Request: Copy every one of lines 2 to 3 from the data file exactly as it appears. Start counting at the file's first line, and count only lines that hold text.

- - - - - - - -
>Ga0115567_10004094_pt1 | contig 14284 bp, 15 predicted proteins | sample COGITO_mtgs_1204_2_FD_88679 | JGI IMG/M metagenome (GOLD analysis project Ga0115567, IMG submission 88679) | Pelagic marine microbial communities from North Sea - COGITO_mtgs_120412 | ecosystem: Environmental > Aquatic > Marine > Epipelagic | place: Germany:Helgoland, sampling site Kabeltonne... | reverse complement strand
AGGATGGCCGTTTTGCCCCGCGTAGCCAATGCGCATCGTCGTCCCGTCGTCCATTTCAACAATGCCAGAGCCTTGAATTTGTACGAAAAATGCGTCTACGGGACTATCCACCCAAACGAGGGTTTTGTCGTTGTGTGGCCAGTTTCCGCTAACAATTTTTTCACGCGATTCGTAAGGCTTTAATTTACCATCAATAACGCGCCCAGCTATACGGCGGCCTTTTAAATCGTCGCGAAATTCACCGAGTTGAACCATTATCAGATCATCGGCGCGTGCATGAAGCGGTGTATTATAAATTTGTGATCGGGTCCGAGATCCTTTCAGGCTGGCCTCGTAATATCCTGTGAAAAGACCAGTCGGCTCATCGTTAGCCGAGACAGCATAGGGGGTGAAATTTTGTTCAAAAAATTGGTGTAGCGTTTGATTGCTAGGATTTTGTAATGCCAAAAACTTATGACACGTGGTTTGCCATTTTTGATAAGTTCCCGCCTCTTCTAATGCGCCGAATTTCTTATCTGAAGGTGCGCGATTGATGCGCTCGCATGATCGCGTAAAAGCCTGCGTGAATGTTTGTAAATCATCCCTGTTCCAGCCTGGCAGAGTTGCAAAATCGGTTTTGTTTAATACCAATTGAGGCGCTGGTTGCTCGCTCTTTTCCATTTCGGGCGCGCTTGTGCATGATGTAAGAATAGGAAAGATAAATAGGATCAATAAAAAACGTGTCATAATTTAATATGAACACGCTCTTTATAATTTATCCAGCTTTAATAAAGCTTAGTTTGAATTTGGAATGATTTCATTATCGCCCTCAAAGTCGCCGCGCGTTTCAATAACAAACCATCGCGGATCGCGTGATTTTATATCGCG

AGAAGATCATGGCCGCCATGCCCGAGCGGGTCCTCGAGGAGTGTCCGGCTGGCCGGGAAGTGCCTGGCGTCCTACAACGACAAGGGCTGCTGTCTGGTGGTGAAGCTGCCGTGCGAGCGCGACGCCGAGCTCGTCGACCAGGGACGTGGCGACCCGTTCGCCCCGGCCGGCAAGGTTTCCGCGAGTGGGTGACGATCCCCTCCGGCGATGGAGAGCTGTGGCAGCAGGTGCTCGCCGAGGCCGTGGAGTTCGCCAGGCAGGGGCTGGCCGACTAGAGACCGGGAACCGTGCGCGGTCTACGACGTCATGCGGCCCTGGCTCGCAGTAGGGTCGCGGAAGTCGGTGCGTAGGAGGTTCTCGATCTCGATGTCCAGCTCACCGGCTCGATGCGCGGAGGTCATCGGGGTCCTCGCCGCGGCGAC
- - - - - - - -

AGGATGGCCGTTTTGCCCCGCGTAGCCAATGCGCATCGTCGTCCCGTCGTCCATTTCAACAATGCCAGAGCCTTGAATTTGTACGAAAAATGCGTCTACGGGACTATCCACCCAAACGAGGGTTTTGTCGTTGTGTGGCCAGTTTCCGCTAACAATTTTTTCACGCGATTCGTAAGGCTTTAATTTACCATCAATAACGCGCCCAGCTATACGGCGGCCTTTTAAATCGTCGCGAAATTCACCGAGTTGAACCATTATCAGATCATCGGCGCGTGCATGAAGCGGTGTATTATAAATTTGTGATCGGGTCCGAGATCCTTTCAGGCTGGCCTCGTAATATCCTGTGAAAAGACCAGTCGGCTCATCGTTAGCCGAGACAGCATAGGGGGTGAAATTTTGTTCAAAAAATTGGTGTAGCGTTTGATTGCTAGGATTTTGTAATGCCAAAAACTTATGACACGTGGTTTGCCATTTTTGATAAGTTCCCGCCTCTTCTAATGCGCCGAATTTCTTATCTGAAGGTGCGCGATTGATGCGCTCGCATGATCGCGTAAAAGCCTGCGTGAATGTTTGTAAATCATCCCTGTTCCAGCCTGGCAGAGTTGCAAAATCGGTTTTGTTTAATACCAATTGAGGCGCTGGTTGCTCGCTCTTTTCCATTTCGGGCGCGCTTGTGCATGATGTAAGAATAGGAAAGATAAATAGGATCAATAAAAAACGTGTCATAATTTAATATGAACACGCTCTTTATAATTTATCCAGCTTTAATAAAGCTTAGTTTGAATTTGGAATGATTTCATTATCGCCCTCAAAGTCGCCGCGCGTTTCAATAACAAACCATCGCGGATCGCGTGATTTTATATCGCG

AGAAGATCATGGCCGCCATGCCCGAGCGGGTCCTCGAGGAGTGTCCGGCTGGCCGGGAAGTGCCTGGCGTCCTACAACGACAAGGGCTGCTGTCTGGTGGTGAAGCTGCCGTGCGAGCGCGACGCCGAGCTCGTCGACCAGGGACGTGGCGACCCGTTCGCCCCGGCCGGCAAGGTTTCCGCGAGTGGGTGACGATCCCCTCCGGCGATGGAGAGCTGTGGCAGCAGGTGCTCGCCGAGGCCGTGGAGTTCGCCAGGCAGGGGCTGGCCGACTAGAGACCGGGAACCGTGCGCGGTCTACGACGTCATGCGGCCCTGGCTCGCAGTAGGGTCGCGGAAGTCGGTGCGTAGGAGGTTCTCGATCTCGATGTCCAGCTCACCGGCTCGATGCGCGGAGGTCATCGGGGTCCTCGCCGCGGCGAC